Nonetheless, the continuous approach to disaggregating regimes plays an important role in comparative politics. The recognition that many regimes have in fact become stuck in between the extremes of full dictatorship and full democracy has greatly enhanced our understanding of post-Cold War politics. Importantly, the continuous perspective allows researchers to recognize that regimes can move away from authoritarianism (i.e. liberalize) without actually becoming a full democracy (Conroy-Krutz and Frantz, 2017). Moreover, all major democracy indices such as POLITY, Freedom House, the Economic Intelligence Unit, and Bertelsmann, use the continuous approach to disaggregating regimes. These measures are widely used and have enabled scholars to study a number of political dynamics, including the causes of liberalization and the effect of regime type on a host of outcomes, including prospects for instability.
We emphasize that there is no right or wrong approach to disaggregating political systems. Instead, the decision about which approach to use should be based on the question at hand. If researchers seek to understand the factors that make political liberalization more likely, for example, then continuous measures are the most appropriate tool. Categorical measures, in contrast, are better suited for answering questions about authoritarian durability and collapse, the focus of Part II of this book. Because the tool you use depends on the question you seek to answer, it is important to understand the theoretical ideas and arguments behind each approach, including their limitations and advantages.
To this end, Part I of this book delves into both the categorical and continuous approaches to disaggregating regimes. Chapter 2 and Chapter 3 are based on a categorical conception of regime type. In these two chapters our discussion of democracy and dictatorship is binary—we discuss the criteria and definitions that scholars use to separate political systems into two discrete categories. In Chapter 3 we open up the black box of autocracy and examine the differences in these regimes, based on a categorical conception of regime type. p. 13↵We discuss the most widely accepted types of authoritarian regimes—namely personalist dictatorships, military regimes, single-party regimes, and monarchies—to emphasize that authoritarian regimes are not one and the same.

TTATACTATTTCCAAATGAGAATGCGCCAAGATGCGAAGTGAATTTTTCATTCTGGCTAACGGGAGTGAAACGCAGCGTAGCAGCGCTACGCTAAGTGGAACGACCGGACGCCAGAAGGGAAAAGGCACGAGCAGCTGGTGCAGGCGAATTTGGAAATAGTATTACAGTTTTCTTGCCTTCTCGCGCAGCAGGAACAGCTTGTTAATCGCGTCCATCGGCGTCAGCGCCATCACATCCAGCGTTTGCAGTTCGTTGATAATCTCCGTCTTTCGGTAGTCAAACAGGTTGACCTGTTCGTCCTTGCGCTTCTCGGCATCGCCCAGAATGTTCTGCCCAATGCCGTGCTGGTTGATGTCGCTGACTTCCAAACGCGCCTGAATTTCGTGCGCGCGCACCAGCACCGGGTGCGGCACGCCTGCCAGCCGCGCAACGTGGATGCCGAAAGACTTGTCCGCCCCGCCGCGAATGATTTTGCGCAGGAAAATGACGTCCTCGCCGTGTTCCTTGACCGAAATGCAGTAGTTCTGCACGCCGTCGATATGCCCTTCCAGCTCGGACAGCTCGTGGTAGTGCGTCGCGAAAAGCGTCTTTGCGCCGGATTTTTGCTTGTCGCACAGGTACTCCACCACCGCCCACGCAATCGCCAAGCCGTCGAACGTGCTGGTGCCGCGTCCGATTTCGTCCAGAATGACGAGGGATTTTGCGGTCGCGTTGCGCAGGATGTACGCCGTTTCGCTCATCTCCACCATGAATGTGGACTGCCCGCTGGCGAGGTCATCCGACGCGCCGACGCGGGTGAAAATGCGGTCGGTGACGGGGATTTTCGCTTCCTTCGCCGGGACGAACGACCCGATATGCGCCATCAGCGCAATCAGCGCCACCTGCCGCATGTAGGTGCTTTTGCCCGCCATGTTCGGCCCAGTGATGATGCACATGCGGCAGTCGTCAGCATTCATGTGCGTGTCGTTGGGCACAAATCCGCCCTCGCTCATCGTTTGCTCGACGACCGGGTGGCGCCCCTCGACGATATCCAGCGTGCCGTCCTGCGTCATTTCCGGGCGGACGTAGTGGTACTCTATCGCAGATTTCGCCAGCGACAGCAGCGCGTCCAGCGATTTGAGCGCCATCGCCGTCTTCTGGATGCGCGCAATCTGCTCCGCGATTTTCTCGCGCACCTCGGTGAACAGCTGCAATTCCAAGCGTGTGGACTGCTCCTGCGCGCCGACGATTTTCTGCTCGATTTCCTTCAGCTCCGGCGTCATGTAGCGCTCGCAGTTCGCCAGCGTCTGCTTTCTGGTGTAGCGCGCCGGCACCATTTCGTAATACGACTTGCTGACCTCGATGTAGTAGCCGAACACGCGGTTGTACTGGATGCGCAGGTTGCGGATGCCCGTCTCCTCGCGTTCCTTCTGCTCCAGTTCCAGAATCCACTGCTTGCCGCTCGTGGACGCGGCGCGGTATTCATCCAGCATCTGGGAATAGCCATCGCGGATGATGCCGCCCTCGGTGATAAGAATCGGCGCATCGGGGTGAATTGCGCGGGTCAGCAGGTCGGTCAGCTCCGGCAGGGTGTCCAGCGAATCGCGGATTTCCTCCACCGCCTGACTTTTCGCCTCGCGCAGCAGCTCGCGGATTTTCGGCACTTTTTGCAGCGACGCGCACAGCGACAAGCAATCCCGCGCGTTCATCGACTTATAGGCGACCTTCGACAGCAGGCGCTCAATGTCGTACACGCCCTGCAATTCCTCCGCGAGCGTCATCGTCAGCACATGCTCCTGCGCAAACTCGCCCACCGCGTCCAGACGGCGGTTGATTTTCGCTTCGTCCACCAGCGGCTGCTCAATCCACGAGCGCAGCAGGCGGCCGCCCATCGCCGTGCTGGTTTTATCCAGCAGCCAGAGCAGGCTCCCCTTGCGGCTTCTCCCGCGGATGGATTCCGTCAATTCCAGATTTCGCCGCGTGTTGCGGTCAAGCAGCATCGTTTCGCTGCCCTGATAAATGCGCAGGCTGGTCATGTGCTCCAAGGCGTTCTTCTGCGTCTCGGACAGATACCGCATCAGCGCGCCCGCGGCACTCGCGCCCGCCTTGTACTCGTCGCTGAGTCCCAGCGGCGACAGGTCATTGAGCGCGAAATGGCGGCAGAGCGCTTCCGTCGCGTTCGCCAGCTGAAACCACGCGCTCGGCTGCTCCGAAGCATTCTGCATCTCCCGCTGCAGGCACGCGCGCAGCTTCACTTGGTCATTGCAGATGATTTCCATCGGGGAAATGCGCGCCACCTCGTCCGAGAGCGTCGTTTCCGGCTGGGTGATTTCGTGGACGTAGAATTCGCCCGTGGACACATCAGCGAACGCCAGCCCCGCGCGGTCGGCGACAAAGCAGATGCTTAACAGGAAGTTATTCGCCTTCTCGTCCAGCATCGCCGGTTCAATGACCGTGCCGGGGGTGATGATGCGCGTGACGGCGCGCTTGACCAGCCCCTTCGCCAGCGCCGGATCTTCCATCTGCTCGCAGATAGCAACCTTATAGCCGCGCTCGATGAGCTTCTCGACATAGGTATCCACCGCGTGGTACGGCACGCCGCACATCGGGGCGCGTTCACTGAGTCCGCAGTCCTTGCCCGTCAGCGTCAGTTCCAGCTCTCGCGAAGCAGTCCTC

We also recognize that political systems have evolved in the post-Cold War era. There are now a large number of countries that do not fit neatly into the democracy or autocracy camp. Instead, a growing number of countries today mix democratic characteristics with authoritarian tendencies. In Chapter 4 we discuss these hybrid regimes, and based on the continuous approach, map the messy middle between democracy and authoritarianism.
Finally, Chapter 5 focuses on the implications of these different types of political systems. We show how regime type affects a number of outcomes of interest, such as inter-state war, civil war, economic growth and development, and terrorism. This chapter lays out both foundational and cutting-edge research that helps us understand why we should care if a country is democratic, authoritarian, or somewhere in between.p. 14↵